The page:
January 25, 2019
Just hearing the word “chemo” scares the heck out of most of us after what we’ve either seen in movies or on TV and what we’ve been told by our loved ones that have endured the treatments of c…
April 22, 2019
After an exhausting nine-to-five job, pouring yourself a glass of wine (or two) can feel therapeutic. Somehow, the rich taste of liquor from Napa Valley can melt all of your stress and troubles away. If only we could spend after-hours like this every night because according to research, as little as one small glass of alcohol per day is enough to increase breast cancer risks.
Not only is breast cancer the most common cancer among women, but it is also the second leading cause of cancer-related deaths in women across the world. In 2018, doctors diagnosed 2 million global cases of breast cancer, which comprises 25 percent of all cancer diagnoses in women. In the United States alone, the American Cancer Society estimates that about 268,600 new cases of malignant breast diseases will occur in 2019.
A report from the American Institute for Cancer Research (AICR), which was in collaboration with the World Cancer Research Fund, reviewed several risk factors for breast cancer: alcohol, diet, and weight. Their joint report includes clinical data on 12 million women and 260,000 cases of breast cancer collected from nearly 120 studies.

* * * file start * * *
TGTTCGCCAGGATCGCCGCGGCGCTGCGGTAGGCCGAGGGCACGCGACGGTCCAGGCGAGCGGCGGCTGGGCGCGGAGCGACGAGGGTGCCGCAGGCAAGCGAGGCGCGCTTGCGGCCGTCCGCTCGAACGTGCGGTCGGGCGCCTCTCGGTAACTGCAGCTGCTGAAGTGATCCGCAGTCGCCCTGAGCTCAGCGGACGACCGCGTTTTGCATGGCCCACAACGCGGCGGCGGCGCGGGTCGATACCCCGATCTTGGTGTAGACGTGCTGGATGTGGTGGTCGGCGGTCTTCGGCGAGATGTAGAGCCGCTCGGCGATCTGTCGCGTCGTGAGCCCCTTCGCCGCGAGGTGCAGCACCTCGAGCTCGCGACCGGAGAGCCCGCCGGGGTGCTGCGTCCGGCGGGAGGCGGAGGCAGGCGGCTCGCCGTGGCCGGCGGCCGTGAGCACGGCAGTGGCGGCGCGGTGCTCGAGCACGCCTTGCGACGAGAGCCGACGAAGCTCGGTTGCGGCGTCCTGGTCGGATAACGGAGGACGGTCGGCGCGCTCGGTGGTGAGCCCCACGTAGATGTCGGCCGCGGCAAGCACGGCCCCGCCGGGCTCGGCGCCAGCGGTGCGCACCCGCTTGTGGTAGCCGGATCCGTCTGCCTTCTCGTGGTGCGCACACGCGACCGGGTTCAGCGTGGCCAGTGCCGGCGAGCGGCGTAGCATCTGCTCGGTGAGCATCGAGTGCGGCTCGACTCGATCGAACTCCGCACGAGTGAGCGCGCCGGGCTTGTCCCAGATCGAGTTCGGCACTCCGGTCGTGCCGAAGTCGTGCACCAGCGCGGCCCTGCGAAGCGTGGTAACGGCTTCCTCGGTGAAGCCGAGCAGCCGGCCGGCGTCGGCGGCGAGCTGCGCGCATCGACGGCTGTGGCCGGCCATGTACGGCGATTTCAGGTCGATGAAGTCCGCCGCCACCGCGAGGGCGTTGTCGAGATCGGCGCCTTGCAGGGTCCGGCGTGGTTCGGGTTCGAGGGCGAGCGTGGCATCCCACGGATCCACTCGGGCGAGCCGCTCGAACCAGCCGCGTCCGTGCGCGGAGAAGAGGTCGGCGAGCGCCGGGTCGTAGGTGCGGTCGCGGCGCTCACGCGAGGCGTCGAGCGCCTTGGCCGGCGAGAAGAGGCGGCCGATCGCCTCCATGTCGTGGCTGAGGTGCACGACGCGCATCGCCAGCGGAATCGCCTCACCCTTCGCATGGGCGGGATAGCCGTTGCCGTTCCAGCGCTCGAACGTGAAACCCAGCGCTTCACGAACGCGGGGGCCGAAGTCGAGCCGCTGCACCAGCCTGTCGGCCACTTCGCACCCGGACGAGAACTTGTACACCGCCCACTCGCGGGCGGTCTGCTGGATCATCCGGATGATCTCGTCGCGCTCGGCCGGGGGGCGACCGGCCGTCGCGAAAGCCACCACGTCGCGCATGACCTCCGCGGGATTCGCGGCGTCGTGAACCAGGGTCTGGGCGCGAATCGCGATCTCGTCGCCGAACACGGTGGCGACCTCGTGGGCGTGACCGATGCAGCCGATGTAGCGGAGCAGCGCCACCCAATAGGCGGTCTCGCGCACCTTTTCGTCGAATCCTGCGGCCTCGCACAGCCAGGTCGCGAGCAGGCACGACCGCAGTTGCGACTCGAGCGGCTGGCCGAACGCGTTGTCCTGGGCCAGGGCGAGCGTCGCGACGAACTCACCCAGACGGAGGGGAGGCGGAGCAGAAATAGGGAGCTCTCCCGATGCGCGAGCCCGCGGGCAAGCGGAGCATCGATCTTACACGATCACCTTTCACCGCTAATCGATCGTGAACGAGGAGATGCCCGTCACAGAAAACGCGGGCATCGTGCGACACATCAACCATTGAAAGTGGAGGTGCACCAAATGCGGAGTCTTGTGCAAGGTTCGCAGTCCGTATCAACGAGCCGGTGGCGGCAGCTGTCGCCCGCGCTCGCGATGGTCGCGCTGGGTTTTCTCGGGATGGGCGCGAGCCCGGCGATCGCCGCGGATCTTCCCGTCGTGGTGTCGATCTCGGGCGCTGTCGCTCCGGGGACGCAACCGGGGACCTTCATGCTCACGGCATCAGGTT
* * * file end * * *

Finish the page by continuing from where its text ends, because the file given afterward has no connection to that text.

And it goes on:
According to the researchers, drinking 10 grams of alcohol per day (the equivalent of a small glass of wine) increases the risk of premenopausal breast cancer by 5 percent. The same amount of alcohol can raise the risk of postmenopausal breast cancer by 9 percent. Note that the forewarned 10 grams of alcohol are less than the “standard” drink of 14 grams. The more you drink, the higher your risk becomes.
According to the same research, exercise and a healthful diet can lower elevated breast cancer risks associated with alcohol consumption.
The report confirmed that being overweight, obese, or simply gaining more weight in adulthood increases a woman’s likelihood of postmenopausal breast cancer. Moderate physical activity decreased the risk of pre- and postmenopausal cancer in women who are overweight, regardless if they enjoy alcoholic beverages. Conversely, active postmenopausal women were 10 percent less prone to developing breast cancer in comparison with their least active counterparts. For premenopausal women, the drop in risk was 17 percent.
In terms of diet, the report showed limited evidence supporting how non-starchy vegetables (broccoli, cabbage, beans, and others) may reduce the risk of breast cancer. The report found a stronger link between diets high in calcium, dairy, carotenoids, and an overall decreased risk of breast cancer. Carotenoids are pigments produced by plants, which account for their yellow, red, or orange coloring. Foods with high amounts of carotenoid include carrots, pumpkins, spinach, apricots, and kale.
“The evidence is clear: Having a physically active lifestyle, maintaining a healthy weight throughout life, and limiting alcohol — these are all steps women can take to lower their risk,” exclaims Anne McTiernan, a principal author of the report and an expert in cancer prevention at the Fred Hutchinson Cancer Research Center in Seattle.